Perhaps persistence may be “gotten” by making a habit of continuously re-rendering the sights and sounds and feelings of accomplishment — with sufficient variation that it can be “like new” each day. Thus, we “pull” ourselves along toward some end by enamoring ourselves of the glory of those moments.
To exert control over our “inner lives”, we need to both amplify the signal we’ve designed for ourselves and attenuate the signals of the environment around us (which are often in conflict with the signal we’ve designed). This is particularly true of the “self-made” individual who transitions from one world to another. (e.g. “rags to riches”)
The interesting question that follows: How do we both cultivate our own view of things — which sustains our persistence in the face of difficulty and noise — while remaining receptive to changes in that view?
This is a difficult thing to do and will always be — there is no point at which the individual on this path may rest. However, empirical evidence presently suggests a way forward — and it’s the been the same for ages. The way forward appears to be the cultivation of the Mastermind (a la Napoleon Hill) — a group of people who do not necessarily share the same views, backgrounds, or values but who do share an ethic of improvement, a set of constructive habits, and shared rules of working together.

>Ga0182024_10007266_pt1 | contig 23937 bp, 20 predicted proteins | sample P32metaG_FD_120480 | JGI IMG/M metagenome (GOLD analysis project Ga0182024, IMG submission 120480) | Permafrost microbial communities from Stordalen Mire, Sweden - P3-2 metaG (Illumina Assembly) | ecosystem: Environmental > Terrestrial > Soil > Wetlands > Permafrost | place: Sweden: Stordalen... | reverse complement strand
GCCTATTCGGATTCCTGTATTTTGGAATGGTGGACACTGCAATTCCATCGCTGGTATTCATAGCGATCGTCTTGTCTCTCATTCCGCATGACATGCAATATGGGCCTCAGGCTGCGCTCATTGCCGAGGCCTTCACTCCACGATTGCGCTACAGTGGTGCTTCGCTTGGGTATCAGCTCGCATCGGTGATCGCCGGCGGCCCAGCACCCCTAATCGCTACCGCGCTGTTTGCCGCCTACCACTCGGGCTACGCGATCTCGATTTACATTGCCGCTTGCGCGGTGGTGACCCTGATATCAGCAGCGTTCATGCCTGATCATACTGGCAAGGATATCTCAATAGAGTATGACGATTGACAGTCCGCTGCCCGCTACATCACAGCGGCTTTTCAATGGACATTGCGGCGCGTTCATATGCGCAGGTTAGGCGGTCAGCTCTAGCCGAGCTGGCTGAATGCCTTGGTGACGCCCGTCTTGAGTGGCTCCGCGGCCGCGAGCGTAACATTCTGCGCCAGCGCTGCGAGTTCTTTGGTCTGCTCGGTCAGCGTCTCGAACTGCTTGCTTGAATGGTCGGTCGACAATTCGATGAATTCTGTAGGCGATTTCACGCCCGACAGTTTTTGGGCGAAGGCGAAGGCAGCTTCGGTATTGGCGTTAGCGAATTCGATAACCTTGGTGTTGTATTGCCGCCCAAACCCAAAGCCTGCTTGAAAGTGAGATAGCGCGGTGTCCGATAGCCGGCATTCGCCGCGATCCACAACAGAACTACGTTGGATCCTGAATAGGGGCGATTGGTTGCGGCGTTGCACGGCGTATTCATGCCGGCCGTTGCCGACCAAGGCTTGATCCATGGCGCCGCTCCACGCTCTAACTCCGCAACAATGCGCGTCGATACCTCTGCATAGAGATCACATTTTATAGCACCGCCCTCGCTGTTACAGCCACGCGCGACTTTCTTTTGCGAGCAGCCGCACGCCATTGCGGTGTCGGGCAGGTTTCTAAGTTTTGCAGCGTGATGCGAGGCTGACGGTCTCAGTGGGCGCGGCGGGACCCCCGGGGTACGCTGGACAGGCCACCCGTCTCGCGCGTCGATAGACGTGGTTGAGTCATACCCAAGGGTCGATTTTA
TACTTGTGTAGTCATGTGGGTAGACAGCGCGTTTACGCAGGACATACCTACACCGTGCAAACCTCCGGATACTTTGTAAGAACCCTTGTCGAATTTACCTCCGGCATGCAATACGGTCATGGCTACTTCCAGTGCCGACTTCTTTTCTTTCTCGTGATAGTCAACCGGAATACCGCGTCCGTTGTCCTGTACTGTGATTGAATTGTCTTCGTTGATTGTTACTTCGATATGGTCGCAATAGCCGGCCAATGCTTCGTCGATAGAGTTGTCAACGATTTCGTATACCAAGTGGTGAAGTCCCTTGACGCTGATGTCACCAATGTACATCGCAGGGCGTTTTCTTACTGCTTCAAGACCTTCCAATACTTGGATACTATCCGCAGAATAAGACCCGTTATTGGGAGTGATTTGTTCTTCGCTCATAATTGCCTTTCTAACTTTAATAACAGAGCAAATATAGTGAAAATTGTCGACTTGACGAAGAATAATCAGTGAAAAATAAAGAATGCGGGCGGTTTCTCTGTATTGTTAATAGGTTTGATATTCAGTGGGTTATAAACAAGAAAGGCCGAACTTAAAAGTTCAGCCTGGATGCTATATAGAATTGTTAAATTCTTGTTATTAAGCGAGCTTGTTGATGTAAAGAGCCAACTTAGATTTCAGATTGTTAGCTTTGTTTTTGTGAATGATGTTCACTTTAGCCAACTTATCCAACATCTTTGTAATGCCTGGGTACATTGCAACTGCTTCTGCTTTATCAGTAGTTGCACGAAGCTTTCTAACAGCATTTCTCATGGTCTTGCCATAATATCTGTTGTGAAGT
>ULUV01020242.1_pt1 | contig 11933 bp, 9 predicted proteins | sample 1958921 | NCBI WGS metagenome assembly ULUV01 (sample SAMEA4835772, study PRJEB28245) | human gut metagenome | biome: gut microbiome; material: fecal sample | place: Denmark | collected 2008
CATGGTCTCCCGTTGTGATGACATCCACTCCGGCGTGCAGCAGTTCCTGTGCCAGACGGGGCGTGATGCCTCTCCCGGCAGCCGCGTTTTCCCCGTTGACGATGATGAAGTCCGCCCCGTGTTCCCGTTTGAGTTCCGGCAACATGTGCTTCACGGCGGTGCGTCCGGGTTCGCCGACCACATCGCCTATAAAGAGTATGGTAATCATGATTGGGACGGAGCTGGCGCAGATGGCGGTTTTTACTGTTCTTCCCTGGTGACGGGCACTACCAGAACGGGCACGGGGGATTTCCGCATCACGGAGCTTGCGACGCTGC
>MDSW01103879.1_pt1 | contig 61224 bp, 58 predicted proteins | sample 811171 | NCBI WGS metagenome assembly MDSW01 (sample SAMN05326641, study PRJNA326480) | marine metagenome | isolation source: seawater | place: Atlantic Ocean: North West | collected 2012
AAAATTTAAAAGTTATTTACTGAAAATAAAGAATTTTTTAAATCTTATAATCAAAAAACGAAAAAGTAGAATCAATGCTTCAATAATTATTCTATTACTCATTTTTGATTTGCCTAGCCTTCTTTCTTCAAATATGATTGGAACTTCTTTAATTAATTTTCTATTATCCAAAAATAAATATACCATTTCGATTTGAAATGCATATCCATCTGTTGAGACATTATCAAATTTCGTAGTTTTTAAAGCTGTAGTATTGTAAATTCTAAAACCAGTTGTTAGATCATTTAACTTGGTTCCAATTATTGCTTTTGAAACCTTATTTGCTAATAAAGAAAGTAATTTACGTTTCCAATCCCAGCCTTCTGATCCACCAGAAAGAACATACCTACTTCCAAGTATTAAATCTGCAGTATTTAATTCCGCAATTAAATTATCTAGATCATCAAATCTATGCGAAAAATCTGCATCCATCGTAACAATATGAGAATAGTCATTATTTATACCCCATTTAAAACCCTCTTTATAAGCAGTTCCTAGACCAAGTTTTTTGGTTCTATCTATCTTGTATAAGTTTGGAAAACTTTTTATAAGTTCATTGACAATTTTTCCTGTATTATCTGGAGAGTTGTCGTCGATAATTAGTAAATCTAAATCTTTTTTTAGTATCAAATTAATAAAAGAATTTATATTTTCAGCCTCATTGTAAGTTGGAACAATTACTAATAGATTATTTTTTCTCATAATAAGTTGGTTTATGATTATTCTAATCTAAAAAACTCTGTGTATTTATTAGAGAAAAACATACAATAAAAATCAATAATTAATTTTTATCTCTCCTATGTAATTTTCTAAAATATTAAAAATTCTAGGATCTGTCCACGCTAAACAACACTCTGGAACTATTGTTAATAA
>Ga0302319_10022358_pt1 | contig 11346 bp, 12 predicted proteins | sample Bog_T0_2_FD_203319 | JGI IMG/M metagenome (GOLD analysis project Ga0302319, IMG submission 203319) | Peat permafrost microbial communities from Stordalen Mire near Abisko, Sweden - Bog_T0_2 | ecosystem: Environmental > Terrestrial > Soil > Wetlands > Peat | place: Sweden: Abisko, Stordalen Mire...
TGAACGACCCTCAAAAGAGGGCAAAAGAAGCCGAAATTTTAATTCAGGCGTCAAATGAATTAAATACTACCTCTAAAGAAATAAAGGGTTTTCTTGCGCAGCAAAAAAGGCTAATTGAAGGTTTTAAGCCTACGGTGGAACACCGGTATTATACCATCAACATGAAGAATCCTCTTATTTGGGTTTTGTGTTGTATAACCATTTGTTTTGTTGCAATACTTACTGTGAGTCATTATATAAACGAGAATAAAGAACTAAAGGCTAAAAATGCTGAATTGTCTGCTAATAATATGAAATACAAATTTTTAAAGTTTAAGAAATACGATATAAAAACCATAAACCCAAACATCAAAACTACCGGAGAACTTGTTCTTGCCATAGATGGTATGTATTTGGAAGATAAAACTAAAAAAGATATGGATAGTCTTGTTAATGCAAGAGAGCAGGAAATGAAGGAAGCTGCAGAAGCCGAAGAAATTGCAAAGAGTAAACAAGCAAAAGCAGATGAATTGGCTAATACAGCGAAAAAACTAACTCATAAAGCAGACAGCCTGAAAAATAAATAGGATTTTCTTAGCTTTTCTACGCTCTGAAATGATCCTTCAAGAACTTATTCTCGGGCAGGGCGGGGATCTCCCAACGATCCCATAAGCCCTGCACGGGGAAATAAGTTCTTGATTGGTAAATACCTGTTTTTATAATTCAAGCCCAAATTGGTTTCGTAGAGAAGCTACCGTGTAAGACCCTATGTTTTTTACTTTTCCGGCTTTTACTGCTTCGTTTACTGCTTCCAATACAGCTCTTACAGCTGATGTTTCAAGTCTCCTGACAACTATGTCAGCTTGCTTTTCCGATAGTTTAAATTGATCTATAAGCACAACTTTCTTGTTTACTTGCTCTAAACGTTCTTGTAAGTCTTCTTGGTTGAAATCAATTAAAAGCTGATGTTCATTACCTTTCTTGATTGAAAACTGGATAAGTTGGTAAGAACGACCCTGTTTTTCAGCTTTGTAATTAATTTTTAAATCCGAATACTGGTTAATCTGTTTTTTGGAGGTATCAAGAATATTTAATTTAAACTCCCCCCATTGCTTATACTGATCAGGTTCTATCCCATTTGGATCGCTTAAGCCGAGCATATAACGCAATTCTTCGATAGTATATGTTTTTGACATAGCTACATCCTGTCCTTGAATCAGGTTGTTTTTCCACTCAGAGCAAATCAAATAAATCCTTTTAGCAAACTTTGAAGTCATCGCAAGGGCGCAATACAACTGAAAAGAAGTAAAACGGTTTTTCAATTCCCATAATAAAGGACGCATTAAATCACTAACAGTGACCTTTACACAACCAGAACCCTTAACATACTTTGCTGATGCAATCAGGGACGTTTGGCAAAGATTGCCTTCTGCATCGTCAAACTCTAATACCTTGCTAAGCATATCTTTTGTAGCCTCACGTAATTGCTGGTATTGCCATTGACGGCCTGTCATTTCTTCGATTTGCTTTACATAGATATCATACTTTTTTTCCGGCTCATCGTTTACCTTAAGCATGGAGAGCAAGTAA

With such a mastermind, ideas, plans, and mental models can be externalized, examined, evaluated, and sharpened to a fine point. Not endless dialogue about trivialities or a free-for-all of words, but rather a structured “wringing out” of poorly-conceived notions and a building up of an eclectic set of models which may, in fact, disagree, but can yet be held together by recognizing the Area of Validity of each.
Final statement: Such Masterminds have existed for millennia and will continue to be formed, sustained, and renewed into the future. And I think it’s fair to say more are needed, they are needed early in life, and it’s worth considering how we might make more of them.